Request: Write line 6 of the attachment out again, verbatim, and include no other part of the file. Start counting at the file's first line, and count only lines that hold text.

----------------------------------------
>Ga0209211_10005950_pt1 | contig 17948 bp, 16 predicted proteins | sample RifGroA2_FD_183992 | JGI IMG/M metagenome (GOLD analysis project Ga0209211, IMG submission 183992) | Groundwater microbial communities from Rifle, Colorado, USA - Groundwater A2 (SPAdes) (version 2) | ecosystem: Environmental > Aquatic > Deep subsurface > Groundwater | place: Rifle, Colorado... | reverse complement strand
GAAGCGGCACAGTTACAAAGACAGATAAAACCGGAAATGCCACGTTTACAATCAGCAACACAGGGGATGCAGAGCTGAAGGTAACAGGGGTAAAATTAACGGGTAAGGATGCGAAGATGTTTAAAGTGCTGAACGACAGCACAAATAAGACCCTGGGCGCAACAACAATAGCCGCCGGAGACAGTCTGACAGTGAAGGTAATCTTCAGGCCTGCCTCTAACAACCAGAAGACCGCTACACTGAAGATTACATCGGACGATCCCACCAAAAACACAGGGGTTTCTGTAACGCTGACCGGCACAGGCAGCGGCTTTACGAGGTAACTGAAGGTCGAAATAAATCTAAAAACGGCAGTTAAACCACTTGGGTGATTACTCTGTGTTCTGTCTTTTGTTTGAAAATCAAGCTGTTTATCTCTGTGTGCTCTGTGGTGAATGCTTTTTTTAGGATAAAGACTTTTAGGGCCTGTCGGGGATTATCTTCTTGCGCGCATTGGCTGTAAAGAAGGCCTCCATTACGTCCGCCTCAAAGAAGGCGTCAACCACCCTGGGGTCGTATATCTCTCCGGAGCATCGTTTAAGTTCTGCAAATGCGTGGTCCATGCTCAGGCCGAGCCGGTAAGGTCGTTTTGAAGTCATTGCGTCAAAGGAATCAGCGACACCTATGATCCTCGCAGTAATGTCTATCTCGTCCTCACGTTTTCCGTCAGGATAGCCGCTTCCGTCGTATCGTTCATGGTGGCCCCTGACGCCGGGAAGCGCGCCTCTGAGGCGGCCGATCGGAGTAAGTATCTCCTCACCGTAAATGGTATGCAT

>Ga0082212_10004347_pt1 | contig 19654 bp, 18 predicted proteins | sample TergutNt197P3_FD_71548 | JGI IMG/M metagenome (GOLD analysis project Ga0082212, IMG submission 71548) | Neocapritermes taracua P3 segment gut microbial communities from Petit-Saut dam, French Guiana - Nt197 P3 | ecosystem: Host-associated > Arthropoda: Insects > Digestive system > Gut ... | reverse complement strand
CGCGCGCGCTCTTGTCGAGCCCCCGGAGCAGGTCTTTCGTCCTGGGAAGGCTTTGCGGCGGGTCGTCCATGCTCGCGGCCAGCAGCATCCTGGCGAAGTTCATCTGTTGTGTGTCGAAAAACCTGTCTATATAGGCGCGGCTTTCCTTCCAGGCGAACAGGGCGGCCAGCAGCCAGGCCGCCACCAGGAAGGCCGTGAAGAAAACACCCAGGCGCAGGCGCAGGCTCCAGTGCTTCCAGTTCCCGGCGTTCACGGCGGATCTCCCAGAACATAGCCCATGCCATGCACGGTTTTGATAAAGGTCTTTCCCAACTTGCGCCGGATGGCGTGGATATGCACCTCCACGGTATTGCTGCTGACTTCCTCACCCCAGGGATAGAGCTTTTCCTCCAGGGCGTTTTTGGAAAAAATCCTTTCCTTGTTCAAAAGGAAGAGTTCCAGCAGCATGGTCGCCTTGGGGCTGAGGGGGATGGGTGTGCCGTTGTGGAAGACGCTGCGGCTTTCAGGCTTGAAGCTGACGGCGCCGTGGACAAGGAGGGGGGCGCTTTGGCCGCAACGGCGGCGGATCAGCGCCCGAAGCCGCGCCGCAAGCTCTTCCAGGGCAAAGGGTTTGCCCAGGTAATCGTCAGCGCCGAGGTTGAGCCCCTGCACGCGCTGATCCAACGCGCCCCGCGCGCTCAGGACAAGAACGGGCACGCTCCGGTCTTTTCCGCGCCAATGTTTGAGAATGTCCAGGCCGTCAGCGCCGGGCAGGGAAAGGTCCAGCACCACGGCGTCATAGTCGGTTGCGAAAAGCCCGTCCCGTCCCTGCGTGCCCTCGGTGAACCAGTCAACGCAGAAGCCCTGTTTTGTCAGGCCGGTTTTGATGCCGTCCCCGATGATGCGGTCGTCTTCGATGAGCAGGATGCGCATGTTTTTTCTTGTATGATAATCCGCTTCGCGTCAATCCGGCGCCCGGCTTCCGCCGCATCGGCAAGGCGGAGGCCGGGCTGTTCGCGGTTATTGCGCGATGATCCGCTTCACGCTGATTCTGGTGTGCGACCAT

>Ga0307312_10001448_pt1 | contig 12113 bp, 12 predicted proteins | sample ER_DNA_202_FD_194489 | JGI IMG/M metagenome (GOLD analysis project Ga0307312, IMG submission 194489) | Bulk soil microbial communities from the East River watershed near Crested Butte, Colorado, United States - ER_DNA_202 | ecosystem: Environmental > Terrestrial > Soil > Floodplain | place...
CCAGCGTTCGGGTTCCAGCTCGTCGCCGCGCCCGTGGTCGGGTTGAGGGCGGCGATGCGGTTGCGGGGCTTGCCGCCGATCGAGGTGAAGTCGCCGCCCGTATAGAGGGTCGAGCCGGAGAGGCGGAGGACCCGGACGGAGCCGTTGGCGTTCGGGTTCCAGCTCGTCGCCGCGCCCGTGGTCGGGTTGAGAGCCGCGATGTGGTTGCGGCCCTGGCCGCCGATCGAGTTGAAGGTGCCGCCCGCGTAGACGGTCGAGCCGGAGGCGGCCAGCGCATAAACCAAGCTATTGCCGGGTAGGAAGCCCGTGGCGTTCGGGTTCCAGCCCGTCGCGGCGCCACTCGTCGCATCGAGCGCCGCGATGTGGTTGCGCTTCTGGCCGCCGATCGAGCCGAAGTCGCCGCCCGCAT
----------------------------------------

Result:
CCAGCGTTCGGGTTCCAGCTCGTCGCCGCGCCCGTGGTCGGGTTGAGGGCGGCGATGCGGTTGCGGGGCTTGCCGCCGATCGAGGTGAAGTCGCCGCCCGTATAGAGGGTCGAGCCGGAGAGGCGGAGGACCCGGACGGAGCCGTTGGCGTTCGGGTTCCAGCTCGTCGCCGCGCCCGTGGTCGGGTTGAGAGCCGCGATGTGGTTGCGGCCCTGGCCGCCGATCGAGTTGAAGGTGCCGCCCGCGTAGACGGTCGAGCCGGAGGCGGCCAGCGCATAAACCAAGCTATTGCCGGGTAGGAAGCCCGTGGCGTTCGGGTTCCAGCCCGTCGCGGCGCCACTCGTCGCATCGAGCGCCGCGATGTGGTTGCGCTTCTGGCCGCCGATCGAGCCGAAGTCGCCGCCCGCAT